• Having chronic health conditions. This includes heart disease, high blood pressure, metabolic syndrome, diabetes, and poor kidney function.²,³
  • Taking diuretics. Also known as water pills, these are intended to help the body discard more fluids but can also increase gout risk.⁴
  • High consumption of added sugars. These sugars can be found in foods and drinks like those with high-fructose corn syrup.³,⁶
  • Eating a diet high in purines. This includes food like red meat; organ meat; or seafood like anchovies, sardines, mussels, scallops, trout, and tuna.²
  • Drinking alcohol. Excessive amounts of alcohol can reduce kidney function, and some drinks, particularly beer, are also rich in purines.⁶
  • Having a family history of gout. This may predispose an individual to develop gout.³

Symptoms of Ankle Gout

Gout in the ankle can sometimes be difficult to identify. It's easy to confuse it with an ankle sprain or strain. But unlike ankle injuries, gout in the ankle occurs without a prior wound. It also comes on quickly. The main symptoms of ankle gout include:²

  • Intense pain
  • Redness
  • Swelling
  • Heat

Diagnosing Gout in the Ankle Joints

Visit a healthcare provider if you suspect that you have gout in the ankle. A primary healthcare provider will likely refer you to a rheumatologist—a doctor who specializes in inflammatory diseases—for diagnosis and treatment.²

A provider may use the following tools when diagnosing gout in the ankle:³,⁷

  • Physical exam: To examine the ankle joint and rule out other possible causes of the pain and swelling
  • Medical history: To learn about your family history and health risk factors associated with gout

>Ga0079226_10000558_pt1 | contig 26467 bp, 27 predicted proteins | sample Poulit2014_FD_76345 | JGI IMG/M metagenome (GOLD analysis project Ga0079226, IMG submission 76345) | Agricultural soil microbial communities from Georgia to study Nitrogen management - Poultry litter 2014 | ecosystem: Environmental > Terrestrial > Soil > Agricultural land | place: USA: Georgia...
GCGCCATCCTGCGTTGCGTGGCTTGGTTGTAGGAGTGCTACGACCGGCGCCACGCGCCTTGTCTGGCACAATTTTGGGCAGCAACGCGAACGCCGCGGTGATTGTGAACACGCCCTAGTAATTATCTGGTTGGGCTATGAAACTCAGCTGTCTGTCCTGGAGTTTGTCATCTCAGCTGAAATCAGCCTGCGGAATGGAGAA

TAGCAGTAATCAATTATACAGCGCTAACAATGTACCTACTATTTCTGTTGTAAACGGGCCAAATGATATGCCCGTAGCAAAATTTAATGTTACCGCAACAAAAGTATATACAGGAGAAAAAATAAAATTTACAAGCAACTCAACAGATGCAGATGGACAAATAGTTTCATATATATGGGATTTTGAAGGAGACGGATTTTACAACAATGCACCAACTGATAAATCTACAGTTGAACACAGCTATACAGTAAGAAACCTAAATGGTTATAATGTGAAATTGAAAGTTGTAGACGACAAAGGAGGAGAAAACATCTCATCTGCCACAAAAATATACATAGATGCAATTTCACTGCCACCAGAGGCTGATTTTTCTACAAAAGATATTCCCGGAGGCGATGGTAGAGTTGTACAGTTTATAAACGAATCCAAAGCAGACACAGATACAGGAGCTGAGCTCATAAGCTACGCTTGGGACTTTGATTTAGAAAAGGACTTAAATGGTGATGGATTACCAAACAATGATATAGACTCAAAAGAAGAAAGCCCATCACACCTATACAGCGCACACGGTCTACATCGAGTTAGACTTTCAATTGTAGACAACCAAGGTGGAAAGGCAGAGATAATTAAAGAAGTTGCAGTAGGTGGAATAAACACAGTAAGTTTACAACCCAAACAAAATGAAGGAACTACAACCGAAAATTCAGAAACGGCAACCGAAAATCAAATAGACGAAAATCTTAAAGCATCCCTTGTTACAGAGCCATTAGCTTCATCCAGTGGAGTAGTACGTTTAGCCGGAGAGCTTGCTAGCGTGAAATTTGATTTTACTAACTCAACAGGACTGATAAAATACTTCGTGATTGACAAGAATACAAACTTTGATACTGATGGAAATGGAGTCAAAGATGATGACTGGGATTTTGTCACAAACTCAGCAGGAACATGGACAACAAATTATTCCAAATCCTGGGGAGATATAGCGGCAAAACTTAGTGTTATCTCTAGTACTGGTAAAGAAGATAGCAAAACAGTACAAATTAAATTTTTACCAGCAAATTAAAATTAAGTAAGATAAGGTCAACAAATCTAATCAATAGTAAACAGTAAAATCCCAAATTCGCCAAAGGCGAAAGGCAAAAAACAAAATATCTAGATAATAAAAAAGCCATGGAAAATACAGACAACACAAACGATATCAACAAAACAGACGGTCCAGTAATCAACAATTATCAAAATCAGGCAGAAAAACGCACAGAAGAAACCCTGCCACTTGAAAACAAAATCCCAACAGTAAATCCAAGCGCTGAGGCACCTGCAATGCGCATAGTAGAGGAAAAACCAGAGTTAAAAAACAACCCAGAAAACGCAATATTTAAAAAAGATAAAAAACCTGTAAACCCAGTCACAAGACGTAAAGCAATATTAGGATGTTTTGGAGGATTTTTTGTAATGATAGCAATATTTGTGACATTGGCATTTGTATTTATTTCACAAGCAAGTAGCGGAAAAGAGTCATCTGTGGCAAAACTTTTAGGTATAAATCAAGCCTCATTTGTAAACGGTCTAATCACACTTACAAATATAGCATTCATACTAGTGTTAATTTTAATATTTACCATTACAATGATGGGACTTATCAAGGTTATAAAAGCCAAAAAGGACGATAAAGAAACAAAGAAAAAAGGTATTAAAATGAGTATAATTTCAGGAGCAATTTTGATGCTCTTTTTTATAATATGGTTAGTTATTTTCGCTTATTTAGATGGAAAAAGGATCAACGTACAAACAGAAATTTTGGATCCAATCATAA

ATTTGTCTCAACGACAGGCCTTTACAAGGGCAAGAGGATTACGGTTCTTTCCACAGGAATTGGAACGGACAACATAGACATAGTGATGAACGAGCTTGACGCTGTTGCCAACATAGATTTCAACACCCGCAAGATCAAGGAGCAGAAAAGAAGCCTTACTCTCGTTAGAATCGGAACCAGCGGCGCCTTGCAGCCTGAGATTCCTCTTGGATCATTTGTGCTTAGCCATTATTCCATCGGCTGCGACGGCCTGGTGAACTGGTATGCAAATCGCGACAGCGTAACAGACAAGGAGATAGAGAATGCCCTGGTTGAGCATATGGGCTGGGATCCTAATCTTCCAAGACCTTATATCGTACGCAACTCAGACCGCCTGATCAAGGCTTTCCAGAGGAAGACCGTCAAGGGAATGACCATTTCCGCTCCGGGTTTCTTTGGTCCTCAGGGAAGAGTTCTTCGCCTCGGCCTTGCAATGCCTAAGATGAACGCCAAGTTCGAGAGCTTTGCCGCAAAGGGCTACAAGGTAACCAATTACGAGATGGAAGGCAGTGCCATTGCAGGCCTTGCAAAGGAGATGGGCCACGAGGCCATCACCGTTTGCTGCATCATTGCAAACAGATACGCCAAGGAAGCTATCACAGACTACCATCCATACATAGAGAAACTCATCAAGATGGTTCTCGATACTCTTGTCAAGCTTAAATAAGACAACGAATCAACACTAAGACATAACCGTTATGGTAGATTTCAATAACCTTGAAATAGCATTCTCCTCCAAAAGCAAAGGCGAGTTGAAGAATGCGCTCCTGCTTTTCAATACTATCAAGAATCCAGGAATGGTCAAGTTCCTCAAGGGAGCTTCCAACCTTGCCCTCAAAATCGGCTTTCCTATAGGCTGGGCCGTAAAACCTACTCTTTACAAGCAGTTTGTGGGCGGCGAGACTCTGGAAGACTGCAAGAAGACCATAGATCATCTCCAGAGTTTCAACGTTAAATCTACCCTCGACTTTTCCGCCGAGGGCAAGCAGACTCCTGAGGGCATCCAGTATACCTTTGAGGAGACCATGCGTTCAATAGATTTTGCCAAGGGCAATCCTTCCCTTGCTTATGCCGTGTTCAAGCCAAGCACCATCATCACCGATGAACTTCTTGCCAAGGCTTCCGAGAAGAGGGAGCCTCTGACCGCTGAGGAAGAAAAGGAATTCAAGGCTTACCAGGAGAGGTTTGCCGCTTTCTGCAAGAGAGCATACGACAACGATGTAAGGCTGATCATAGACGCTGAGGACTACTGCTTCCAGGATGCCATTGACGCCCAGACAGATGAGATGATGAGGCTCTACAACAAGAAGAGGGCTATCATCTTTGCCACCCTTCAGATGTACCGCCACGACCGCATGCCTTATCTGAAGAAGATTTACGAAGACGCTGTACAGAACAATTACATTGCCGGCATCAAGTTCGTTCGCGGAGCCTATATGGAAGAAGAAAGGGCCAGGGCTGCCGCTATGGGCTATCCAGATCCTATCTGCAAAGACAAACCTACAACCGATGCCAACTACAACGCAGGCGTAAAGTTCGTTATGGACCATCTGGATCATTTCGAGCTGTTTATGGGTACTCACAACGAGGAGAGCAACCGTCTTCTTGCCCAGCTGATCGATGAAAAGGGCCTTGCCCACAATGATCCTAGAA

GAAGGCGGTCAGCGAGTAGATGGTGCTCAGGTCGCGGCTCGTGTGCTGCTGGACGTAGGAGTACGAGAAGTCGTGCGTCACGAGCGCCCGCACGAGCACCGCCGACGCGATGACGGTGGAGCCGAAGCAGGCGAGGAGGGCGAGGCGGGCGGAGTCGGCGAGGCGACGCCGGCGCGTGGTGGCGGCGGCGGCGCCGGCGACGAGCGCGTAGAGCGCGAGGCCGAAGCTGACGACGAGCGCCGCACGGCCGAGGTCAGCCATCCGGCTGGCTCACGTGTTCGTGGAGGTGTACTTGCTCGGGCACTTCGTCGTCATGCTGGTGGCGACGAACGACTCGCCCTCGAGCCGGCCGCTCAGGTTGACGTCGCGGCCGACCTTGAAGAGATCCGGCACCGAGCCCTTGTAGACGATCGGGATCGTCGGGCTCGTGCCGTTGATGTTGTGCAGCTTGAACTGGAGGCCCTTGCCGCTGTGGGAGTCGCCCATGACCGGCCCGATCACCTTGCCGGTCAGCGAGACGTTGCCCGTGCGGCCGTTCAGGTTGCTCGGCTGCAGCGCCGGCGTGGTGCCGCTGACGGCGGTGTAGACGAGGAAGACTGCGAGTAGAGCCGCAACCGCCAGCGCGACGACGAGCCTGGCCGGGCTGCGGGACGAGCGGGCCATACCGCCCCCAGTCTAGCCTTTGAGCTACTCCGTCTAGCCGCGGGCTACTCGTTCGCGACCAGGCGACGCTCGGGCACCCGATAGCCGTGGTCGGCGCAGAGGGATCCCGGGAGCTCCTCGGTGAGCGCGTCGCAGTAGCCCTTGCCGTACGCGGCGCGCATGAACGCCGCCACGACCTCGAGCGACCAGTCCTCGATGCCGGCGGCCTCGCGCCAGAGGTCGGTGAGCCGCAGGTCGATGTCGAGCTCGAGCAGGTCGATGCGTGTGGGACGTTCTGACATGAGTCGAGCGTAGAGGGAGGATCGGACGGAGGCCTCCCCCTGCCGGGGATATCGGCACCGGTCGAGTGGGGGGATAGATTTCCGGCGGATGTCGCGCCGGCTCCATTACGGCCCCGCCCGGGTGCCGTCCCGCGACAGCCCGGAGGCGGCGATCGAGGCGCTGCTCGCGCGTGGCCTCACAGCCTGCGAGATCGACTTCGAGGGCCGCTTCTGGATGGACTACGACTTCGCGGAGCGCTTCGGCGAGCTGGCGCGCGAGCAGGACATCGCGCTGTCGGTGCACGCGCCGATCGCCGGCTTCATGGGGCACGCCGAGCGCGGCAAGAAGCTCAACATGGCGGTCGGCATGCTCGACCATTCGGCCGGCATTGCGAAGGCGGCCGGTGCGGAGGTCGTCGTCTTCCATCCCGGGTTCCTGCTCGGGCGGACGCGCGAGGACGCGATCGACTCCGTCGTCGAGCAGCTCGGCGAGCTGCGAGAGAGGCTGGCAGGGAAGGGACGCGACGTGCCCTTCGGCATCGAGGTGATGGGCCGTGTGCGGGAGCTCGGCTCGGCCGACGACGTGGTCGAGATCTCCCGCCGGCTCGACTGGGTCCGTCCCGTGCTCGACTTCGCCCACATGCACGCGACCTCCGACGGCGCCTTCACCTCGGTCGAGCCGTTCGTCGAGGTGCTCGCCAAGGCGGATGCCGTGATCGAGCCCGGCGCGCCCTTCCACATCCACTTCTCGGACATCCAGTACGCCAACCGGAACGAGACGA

• Blood test: To detect elevated levels of uric acid in the blood
  • Joint fluid analysis: To check the joint fluid for uric acid crystals
  • Ultrasound, X-rays, or other imaging tests: To look for uric acid buildup in the joint

What Treatment Is There?

With early intervention and treatment, gout is one of the most manageable types of arthritis.⁴ Once a diagnosis has been made, a primary care provider can likely help manage your condition.²

Although there is no cure for gout, treatment options are available to help reduce symptoms.² Managing a flare involves reducing pain and swelling. Depending on your symptoms and existing health conditions, your provider may recommend some of these common treatments for a sudden gout flare:³,⁷

  • Nonsteroidal anti-inflammatory drugs (NSAIDs) like ibuprofen or naproxen
  • Corticosteroids, which are anti-inflammatory steroids
  • Colchicine, an anti-inflammatory prescription drug
  • Ice
  • Elevation
  • Rest

Gout symptoms usually subside and resolve on their own after a few days to weeks, though treatments can help with discomfort.³

Some people may have recurring gout flares and, if left untreated, can develop tophi, late-stage, severe gout that appears as lumps under the skin and that can permanently damage the joint.³,⁵